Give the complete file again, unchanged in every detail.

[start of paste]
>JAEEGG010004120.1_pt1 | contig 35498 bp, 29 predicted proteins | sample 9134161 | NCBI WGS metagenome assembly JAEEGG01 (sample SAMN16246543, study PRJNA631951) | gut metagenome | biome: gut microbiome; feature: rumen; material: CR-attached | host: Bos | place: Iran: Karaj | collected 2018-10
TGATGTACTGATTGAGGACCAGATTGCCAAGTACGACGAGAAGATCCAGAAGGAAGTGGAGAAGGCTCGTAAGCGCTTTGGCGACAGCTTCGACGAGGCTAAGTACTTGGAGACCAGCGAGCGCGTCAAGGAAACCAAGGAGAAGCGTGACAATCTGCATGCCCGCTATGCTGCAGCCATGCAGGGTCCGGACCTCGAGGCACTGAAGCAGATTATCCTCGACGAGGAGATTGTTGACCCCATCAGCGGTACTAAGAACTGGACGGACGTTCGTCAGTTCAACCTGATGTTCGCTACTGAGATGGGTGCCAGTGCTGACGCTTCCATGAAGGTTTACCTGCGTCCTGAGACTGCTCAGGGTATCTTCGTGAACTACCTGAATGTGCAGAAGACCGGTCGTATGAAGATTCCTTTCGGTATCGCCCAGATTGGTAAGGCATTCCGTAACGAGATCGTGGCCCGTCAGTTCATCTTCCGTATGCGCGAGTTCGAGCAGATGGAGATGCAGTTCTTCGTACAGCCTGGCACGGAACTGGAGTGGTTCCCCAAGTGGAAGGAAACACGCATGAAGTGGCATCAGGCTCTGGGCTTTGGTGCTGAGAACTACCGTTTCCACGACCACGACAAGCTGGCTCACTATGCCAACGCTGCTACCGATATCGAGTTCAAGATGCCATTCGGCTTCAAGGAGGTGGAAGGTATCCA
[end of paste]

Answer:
>JAEEGG010004120.1_pt1 | contig 35498 bp, 29 predicted proteins | sample 9134161 | NCBI WGS metagenome assembly JAEEGG01 (sample SAMN16246543, study PRJNA631951) | gut metagenome | biome: gut microbiome; feature: rumen; material: CR-attached | host: Bos | place: Iran: Karaj | collected 2018-10
TGATGTACTGATTGAGGACCAGATTGCCAAGTACGACGAGAAGATCCAGAAGGAAGTGGAGAAGGCTCGTAAGCGCTTTGGCGACAGCTTCGACGAGGCTAAGTACTTGGAGACCAGCGAGCGCGTCAAGGAAACCAAGGAGAAGCGTGACAATCTGCATGCCCGCTATGCTGCAGCCATGCAGGGTCCGGACCTCGAGGCACTGAAGCAGATTATCCTCGACGAGGAGATTGTTGACCCCATCAGCGGTACTAAGAACTGGACGGACGTTCGTCAGTTCAACCTGATGTTCGCTACTGAGATGGGTGCCAGTGCTGACGCTTCCATGAAGGTTTACCTGCGTCCTGAGACTGCTCAGGGTATCTTCGTGAACTACCTGAATGTGCAGAAGACCGGTCGTATGAAGATTCCTTTCGGTATCGCCCAGATTGGTAAGGCATTCCGTAACGAGATCGTGGCCCGTCAGTTCATCTTCCGTATGCGCGAGTTCGAGCAGATGGAGATGCAGTTCTTCGTACAGCCTGGCACGGAACTGGAGTGGTTCCCCAAGTGGAAGGAAACACGCATGAAGTGGCATCAGGCTCTGGGCTTTGGTGCTGAGAACTACCGTTTCCACGACCACGACAAGCTGGCTCACTATGCCAACGCTGCTACCGATATCGAGTTCAAGATGCCATTCGGCTTCAAGGAGGTGGAAGGTATCCA